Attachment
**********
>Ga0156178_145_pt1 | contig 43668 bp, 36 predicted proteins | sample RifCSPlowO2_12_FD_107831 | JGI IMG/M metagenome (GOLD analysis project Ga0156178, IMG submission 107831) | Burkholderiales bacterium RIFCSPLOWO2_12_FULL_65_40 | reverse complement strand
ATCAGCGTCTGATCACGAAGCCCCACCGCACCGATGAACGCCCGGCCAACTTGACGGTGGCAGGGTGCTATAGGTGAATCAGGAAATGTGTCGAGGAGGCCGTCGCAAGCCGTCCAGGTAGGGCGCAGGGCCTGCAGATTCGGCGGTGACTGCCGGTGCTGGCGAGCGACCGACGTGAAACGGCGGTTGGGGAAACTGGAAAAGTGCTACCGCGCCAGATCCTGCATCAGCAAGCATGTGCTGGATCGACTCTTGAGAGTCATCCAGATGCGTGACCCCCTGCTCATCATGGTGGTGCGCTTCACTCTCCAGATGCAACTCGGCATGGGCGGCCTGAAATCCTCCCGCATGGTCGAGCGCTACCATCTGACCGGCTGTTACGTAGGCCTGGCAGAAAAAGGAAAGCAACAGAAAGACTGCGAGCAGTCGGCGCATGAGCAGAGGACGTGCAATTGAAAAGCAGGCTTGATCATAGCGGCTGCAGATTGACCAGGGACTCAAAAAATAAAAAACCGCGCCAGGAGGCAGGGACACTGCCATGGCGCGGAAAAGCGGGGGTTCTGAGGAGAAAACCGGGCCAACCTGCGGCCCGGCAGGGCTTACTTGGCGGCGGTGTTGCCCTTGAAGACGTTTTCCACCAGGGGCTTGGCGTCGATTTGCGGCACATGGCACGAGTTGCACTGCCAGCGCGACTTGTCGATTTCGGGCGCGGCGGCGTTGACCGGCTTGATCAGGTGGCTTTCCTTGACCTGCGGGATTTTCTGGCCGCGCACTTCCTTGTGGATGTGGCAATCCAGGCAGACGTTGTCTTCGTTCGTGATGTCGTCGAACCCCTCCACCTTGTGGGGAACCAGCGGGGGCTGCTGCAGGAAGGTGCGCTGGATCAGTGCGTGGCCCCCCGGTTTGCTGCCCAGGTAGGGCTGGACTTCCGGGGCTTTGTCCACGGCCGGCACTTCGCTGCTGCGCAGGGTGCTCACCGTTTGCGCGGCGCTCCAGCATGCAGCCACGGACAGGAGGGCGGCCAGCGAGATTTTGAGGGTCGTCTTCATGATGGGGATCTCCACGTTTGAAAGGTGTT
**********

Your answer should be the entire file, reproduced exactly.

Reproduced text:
>Ga0156178_145_pt1 | contig 43668 bp, 36 predicted proteins | sample RifCSPlowO2_12_FD_107831 | JGI IMG/M metagenome (GOLD analysis project Ga0156178, IMG submission 107831) | Burkholderiales bacterium RIFCSPLOWO2_12_FULL_65_40 | reverse complement strand
ATCAGCGTCTGATCACGAAGCCCCACCGCACCGATGAACGCCCGGCCAACTTGACGGTGGCAGGGTGCTATAGGTGAATCAGGAAATGTGTCGAGGAGGCCGTCGCAAGCCGTCCAGGTAGGGCGCAGGGCCTGCAGATTCGGCGGTGACTGCCGGTGCTGGCGAGCGACCGACGTGAAACGGCGGTTGGGGAAACTGGAAAAGTGCTACCGCGCCAGATCCTGCATCAGCAAGCATGTGCTGGATCGACTCTTGAGAGTCATCCAGATGCGTGACCCCCTGCTCATCATGGTGGTGCGCTTCACTCTCCAGATGCAACTCGGCATGGGCGGCCTGAAATCCTCCCGCATGGTCGAGCGCTACCATCTGACCGGCTGTTACGTAGGCCTGGCAGAAAAAGGAAAGCAACAGAAAGACTGCGAGCAGTCGGCGCATGAGCAGAGGACGTGCAATTGAAAAGCAGGCTTGATCATAGCGGCTGCAGATTGACCAGGGACTCAAAAAATAAAAAACCGCGCCAGGAGGCAGGGACACTGCCATGGCGCGGAAAAGCGGGGGTTCTGAGGAGAAAACCGGGCCAACCTGCGGCCCGGCAGGGCTTACTTGGCGGCGGTGTTGCCCTTGAAGACGTTTTCCACCAGGGGCTTGGCGTCGATTTGCGGCACATGGCACGAGTTGCACTGCCAGCGCGACTTGTCGATTTCGGGCGCGGCGGCGTTGACCGGCTTGATCAGGTGGCTTTCCTTGACCTGCGGGATTTTCTGGCCGCGCACTTCCTTGTGGATGTGGCAATCCAGGCAGACGTTGTCTTCGTTCGTGATGTCGTCGAACCCCTCCACCTTGTGGGGAACCAGCGGGGGCTGCTGCAGGAAGGTGCGCTGGATCAGTGCGTGGCCCCCCGGTTTGCTGCCCAGGTAGGGCTGGACTTCCGGGGCTTTGTCCACGGCCGGCACTTCGCTGCTGCGCAGGGTGCTCACCGTTTGCGCGGCGCTCCAGCATGCAGCCACGGACAGGAGGGCGGCCAGCGAGATTTTGAGGGTCGTCTTCATGATGGGGATCTCCACGTTTGAAAGGTGTT